Violinist Rachel Barton Pine plays "Nobody Knows the Trouble I See," an African-American spiritual that originated in the time of slavery.
"The first question which the priest and the Levite asked was: 'If I stop to help this man, what will happen to me?' But the good Samaritan reversed the question: 'If I do not stop to help this man, what will happen to him?’"
Violinist Yulia Ziskel plays John Williams’ theme from "Schindler’s List."
"Darkness cannot drive out darkness; only light can do that. Hate cannot drive out hate; only love can do that."
Bassoonist Daniel Matsukawa plays Sam Cooke’s "A Change is Gonna Come."
"I have decided to stick with love. Hate is too great a burden to bear."
Violist Caleb Georges plays a solo excerpt from the second movement of Antonín Dvorák's "American" Quintet Op. 97.
"The ultimate measure of a man is not where he stands in moments of comfort and convenience, but where he stands at times of challenge and controversy. No one really knows why they are alive until they know what they’d die for."
Sincere thanks to these artists for their heartfelt, inspired, poignant performances.
"Only in the darkness can you see the stars." — Dr. Martin Luther King, Jr.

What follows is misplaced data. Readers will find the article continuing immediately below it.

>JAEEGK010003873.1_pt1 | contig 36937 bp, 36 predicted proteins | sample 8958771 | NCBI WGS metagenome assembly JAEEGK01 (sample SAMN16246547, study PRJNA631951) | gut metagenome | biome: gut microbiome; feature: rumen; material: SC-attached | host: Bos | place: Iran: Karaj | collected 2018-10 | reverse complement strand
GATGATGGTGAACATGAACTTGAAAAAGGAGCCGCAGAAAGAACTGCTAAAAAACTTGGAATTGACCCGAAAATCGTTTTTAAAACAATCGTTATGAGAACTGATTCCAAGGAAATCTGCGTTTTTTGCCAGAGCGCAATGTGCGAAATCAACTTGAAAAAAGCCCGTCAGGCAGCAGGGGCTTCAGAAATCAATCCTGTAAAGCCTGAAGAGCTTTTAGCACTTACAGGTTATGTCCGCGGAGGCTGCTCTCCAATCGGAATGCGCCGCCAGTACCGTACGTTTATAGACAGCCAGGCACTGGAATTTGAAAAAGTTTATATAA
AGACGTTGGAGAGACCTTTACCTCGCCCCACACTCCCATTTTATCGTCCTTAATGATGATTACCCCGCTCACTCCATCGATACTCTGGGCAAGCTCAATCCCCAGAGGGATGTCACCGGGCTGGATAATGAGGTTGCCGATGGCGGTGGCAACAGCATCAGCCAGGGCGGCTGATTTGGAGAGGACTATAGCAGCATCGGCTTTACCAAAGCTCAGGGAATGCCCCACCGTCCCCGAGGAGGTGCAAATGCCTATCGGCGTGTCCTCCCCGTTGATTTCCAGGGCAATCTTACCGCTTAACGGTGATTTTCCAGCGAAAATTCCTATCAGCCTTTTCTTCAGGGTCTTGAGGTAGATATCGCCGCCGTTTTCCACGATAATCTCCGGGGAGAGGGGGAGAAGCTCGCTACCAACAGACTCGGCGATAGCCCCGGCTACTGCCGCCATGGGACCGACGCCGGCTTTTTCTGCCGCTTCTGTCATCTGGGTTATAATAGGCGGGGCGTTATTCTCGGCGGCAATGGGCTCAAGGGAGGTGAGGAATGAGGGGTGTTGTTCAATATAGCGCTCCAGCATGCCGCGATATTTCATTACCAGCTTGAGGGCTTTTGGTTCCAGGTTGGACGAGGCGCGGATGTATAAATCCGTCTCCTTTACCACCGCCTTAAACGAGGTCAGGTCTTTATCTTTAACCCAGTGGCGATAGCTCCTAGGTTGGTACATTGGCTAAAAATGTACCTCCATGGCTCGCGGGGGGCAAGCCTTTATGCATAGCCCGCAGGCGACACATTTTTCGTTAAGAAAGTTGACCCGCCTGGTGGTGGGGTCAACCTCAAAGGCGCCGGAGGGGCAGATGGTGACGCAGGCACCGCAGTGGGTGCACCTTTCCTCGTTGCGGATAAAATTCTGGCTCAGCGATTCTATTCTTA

To 164: What a lovely comment. The artists we featured, and the many more who have contributed to #TakeTwoKnees, are truly inspirational. It is my fervent hope that your nephew will discover the same inspiration and, in doing so, find a way to channel his hurt and anger... which I'm sure feels absolutely overwhelming to him right now. I carry you both in my thoughts.
Al the featured performances were beautiful. I was particularly moved by Melissa White's simple, but powerful, rendition of "the Black national anthem"
This is a wonderful compilation! I salute Mr. McGill for creating this challenge and for all the musicians who responded.
To 87: I agree. And Melissa's performance was so moving.
To 17: It is truly a wonderful, positive challenge that Mr. McGill created. So glad you liked our choices! And there are many more terrific performances available on Facebook.
Very, very moving!!
I particularly liked the diversity of the players and their statements, along with the likely "outsiderness" that each probably feels as they identify with the current situation. It's beautiful to see everyone standing/kneeling together in harmony and in support of the truth that everyone matters and that justice matters.
"Music hath charms to sooth a savage breast", as William Congreve said. Thank you to all the wonderful musicians who used their God-given talents to help sooth our heavy hearts.